NYPD ‘Nap Maps’ List Forbidden Zones

GEOGRAPHY New York Police Department precincts have dozens of “forbidden zones”—places where officers are not allowed to go. The list describes a few of these places as “cooping” locations, slang for secluded spots where police officers have been known to park their patrol cars and nap. (New York Times) Use our resources to analyze your own community with mental maps. Discussion Ideas Read through our … Continue reading NYPD ‘Nap Maps’ List Forbidden Zones

May 2010 Newsletter

Read the May 2010 Newsletter: Go on an Outdoor Adventure!


May Challenge: Map Your Outdoor Adventure
GeoFeature: Horses…in North Philadelphia??
Geography in the News: Eyjafjallaökull Volcano
Blog: National Geographic Adventure


Plus: Keep reading for more newsletter highlights

Continue reading “May 2010 Newsletter”

Create a Mental Map of Your Community

mental map.jpg
Mental Mapping
We all form impressions and images of our physical surroundings–even of places we’ve never been. These impressions are what geographers call our “mental maps.” No one has a totally accurate image of the world, so there is no completely accurate mental map, although people’s mental maps of their own immediate environment tend to be more realistic than those of places they’ve never visited.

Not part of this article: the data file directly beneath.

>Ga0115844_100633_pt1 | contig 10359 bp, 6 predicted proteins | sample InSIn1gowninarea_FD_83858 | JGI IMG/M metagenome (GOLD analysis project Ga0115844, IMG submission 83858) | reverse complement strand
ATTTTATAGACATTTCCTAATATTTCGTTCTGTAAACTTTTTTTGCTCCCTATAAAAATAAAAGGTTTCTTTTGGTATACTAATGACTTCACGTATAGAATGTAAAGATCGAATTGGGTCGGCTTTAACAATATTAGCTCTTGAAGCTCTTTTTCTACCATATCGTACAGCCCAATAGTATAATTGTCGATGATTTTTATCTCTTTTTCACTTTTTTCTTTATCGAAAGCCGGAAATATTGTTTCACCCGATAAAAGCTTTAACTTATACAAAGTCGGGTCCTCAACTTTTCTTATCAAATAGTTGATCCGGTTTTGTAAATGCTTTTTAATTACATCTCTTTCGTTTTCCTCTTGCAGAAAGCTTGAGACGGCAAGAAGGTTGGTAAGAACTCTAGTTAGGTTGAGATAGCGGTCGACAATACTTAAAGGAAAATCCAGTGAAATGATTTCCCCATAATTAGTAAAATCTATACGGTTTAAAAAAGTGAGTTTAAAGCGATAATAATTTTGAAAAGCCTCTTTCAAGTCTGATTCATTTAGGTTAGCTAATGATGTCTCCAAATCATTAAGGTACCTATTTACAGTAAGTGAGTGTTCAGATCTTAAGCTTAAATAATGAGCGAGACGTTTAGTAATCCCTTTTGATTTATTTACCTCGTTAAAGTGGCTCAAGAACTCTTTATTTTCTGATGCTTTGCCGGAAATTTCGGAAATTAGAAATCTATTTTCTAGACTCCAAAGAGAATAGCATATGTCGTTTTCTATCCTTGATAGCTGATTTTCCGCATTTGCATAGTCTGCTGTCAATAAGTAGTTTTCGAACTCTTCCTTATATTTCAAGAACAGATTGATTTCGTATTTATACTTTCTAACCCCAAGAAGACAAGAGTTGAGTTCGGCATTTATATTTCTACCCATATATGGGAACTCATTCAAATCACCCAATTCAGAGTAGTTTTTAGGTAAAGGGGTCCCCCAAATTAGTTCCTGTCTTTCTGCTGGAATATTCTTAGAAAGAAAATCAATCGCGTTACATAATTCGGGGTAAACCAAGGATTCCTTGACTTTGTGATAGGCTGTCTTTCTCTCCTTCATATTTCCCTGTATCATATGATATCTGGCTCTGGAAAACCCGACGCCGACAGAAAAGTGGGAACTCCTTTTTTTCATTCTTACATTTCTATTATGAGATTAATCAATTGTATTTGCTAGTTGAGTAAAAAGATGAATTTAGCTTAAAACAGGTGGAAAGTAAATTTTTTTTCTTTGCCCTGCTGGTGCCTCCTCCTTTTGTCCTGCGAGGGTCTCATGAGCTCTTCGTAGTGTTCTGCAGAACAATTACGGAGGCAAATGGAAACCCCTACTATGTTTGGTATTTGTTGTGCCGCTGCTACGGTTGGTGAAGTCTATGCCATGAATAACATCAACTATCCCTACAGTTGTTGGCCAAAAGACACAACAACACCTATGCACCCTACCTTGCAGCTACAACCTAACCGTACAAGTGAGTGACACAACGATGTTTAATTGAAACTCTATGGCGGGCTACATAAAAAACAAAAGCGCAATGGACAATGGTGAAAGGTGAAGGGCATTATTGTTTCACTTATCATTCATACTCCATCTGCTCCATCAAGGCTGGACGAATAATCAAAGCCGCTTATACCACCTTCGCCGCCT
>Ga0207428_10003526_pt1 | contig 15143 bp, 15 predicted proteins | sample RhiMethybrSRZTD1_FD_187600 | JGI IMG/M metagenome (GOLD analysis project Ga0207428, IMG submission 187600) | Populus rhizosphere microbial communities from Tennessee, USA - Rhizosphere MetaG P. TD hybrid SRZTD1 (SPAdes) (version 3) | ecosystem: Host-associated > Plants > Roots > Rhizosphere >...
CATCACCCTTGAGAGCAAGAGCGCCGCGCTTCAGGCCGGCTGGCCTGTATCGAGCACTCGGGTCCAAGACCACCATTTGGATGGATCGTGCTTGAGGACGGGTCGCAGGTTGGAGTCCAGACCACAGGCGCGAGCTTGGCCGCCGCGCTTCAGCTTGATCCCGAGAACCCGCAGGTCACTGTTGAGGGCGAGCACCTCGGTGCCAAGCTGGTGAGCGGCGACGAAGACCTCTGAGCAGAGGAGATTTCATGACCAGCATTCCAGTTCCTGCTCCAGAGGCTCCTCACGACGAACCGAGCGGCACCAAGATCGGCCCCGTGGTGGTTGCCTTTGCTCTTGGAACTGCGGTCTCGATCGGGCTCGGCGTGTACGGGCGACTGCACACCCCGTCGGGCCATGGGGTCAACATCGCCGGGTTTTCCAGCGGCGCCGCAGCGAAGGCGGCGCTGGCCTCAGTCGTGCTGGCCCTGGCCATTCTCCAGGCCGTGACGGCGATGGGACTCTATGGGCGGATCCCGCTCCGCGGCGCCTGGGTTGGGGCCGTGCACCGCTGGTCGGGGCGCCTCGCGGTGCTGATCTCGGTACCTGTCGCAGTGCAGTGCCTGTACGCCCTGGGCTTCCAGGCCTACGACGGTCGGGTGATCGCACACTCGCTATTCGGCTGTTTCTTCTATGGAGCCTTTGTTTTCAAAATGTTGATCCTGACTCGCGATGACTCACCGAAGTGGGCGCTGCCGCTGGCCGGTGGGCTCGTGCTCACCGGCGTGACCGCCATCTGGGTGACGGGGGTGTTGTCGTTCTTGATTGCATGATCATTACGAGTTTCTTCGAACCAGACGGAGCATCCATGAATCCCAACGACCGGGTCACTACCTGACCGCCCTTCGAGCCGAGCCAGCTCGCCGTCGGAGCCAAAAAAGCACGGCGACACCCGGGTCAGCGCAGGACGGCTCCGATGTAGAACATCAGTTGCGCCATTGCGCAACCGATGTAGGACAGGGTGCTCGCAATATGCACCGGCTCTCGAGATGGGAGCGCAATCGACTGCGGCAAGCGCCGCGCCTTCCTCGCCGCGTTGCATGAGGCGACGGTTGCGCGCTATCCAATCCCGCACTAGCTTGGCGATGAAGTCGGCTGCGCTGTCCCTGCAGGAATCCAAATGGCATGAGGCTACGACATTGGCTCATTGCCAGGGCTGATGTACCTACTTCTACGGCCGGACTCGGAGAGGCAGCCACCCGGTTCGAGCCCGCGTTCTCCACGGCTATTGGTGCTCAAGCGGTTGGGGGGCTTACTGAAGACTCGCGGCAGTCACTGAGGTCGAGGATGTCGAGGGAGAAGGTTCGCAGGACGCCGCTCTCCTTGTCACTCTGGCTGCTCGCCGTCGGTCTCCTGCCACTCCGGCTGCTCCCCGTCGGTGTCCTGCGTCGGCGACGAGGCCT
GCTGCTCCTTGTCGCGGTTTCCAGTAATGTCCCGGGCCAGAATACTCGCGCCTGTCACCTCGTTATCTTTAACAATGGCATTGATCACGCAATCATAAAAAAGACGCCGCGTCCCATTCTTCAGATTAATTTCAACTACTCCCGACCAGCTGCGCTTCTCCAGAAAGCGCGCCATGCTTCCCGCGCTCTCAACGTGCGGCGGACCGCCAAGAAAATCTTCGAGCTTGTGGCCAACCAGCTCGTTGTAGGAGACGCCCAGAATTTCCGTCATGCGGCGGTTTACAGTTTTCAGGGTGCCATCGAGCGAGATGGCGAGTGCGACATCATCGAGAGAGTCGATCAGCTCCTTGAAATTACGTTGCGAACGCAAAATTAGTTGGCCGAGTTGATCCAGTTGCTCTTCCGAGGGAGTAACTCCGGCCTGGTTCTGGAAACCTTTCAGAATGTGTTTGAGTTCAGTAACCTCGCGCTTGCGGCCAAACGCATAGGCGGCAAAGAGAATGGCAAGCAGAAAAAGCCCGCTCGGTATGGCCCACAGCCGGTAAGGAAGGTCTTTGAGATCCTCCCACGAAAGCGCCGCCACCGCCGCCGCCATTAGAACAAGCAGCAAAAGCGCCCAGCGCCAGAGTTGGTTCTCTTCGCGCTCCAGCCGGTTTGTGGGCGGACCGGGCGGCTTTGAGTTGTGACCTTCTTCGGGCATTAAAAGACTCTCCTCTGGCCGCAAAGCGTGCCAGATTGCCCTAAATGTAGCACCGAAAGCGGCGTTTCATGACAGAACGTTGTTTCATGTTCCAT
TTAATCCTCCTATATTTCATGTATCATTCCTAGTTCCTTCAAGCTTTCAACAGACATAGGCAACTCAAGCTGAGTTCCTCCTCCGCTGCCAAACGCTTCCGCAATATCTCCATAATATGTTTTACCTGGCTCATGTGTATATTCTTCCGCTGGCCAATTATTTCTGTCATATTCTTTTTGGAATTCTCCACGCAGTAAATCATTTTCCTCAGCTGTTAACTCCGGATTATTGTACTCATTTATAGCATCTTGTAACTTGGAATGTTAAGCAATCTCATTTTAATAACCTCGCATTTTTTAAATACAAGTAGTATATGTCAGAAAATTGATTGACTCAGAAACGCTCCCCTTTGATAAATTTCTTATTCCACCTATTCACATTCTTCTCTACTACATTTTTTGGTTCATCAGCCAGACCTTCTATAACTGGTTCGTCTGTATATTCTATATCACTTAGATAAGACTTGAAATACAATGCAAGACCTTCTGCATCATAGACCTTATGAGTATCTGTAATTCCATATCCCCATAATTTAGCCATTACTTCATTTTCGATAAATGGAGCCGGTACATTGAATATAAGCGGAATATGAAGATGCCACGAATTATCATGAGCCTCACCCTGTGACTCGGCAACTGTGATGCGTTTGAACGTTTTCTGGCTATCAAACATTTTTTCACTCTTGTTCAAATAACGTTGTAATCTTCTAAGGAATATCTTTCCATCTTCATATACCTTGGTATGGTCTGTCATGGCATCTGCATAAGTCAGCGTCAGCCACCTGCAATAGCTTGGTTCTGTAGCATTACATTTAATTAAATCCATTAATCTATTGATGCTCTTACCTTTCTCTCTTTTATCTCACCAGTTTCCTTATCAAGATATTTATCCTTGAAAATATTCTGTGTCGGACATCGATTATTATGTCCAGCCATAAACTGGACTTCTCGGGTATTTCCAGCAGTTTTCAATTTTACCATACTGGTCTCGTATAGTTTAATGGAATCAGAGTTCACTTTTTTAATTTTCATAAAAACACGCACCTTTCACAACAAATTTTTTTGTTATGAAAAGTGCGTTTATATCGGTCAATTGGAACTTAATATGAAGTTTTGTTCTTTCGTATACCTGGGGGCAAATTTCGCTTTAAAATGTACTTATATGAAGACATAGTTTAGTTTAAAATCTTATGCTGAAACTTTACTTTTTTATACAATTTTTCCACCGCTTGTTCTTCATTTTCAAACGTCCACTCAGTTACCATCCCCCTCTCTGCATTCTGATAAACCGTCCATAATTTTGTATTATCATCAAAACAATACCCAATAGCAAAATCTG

To explore more about mental mapping, try this activity with your family:

Map Your Community
First, talk about mental maps.
Mental maps are the pictures of places we have in our mind. Think about some of the ways we use mental maps in day-to-day life, for example, when giving directions to visitors or imagining distant places. Talk about times when you have used mental maps, for example, when walking to school, taking a car ride to the grocery store, planning the quickest shortcut to get to friend’s house, or imagining a fantasy world from a novel.

Next, explore different kinds of places in your community and how you feel about them.
Think about places in your community that are important to your family, such as the examples below. Say each example and rate its importance using a scale of 1 to 3, with 1 being unimportant and 3 being very important. Talk about why each is important or unimportant, and why children might disagree about the importance of some places versus others. For example, kids might have different interests (like playing sports or visiting museums, going to the movies or stopping for ice cream).
•    a park or other natural place
•    a church, synagogue, or mosque
•    a museum or arts performance
•    a sports game or amusement park
•    an airport or bus station
•    a shopping mall

Make a map of your community.
After you’ve decided which places are most important to your family, work together to make a map of your community. Try to estimate approximate distances and directions between landmarks, and include a basic scale bar, legend (key), and compass rose marking directions of North, South, East, and West on your map.

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